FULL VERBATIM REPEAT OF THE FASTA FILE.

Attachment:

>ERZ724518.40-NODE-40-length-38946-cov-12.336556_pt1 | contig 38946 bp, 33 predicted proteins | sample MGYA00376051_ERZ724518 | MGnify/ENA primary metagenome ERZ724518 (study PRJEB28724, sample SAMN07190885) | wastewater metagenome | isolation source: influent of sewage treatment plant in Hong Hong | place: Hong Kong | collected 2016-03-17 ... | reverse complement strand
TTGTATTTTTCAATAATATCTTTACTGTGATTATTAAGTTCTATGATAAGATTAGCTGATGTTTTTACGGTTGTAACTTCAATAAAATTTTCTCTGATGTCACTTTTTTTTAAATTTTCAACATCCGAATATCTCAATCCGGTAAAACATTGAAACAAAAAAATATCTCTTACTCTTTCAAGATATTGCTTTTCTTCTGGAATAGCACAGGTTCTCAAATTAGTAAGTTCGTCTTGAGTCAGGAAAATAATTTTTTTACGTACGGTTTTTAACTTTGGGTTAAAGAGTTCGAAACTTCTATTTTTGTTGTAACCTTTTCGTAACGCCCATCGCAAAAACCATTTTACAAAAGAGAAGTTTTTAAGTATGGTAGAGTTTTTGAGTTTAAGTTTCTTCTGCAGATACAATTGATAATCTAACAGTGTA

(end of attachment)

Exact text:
>ERZ724518.40-NODE-40-length-38946-cov-12.336556_pt1 | contig 38946 bp, 33 predicted proteins | sample MGYA00376051_ERZ724518 | MGnify/ENA primary metagenome ERZ724518 (study PRJEB28724, sample SAMN07190885) | wastewater metagenome | isolation source: influent of sewage treatment plant in Hong Hong | place: Hong Kong | collected 2016-03-17 ... | reverse complement strand
TTGTATTTTTCAATAATATCTTTACTGTGATTATTAAGTTCTATGATAAGATTAGCTGATGTTTTTACGGTTGTAACTTCAATAAAATTTTCTCTGATGTCACTTTTTTTTAAATTTTCAACATCCGAATATCTCAATCCGGTAAAACATTGAAACAAAAAAATATCTCTTACTCTTTCAAGATATTGCTTTTCTTCTGGAATAGCACAGGTTCTCAAATTAGTAAGTTCGTCTTGAGTCAGGAAAATAATTTTTTTACGTACGGTTTTTAACTTTGGGTTAAAGAGTTCGAAACTTCTATTTTTGTTGTAACCTTTTCGTAACGCCCATCGCAAAAACCATTTTACAAAAGAGAAGTTTTTAAGTATGGTAGAGTTTTTGAGTTTAAGTTTCTTCTGCAGATACAATTGATAATCTAACAGTGTA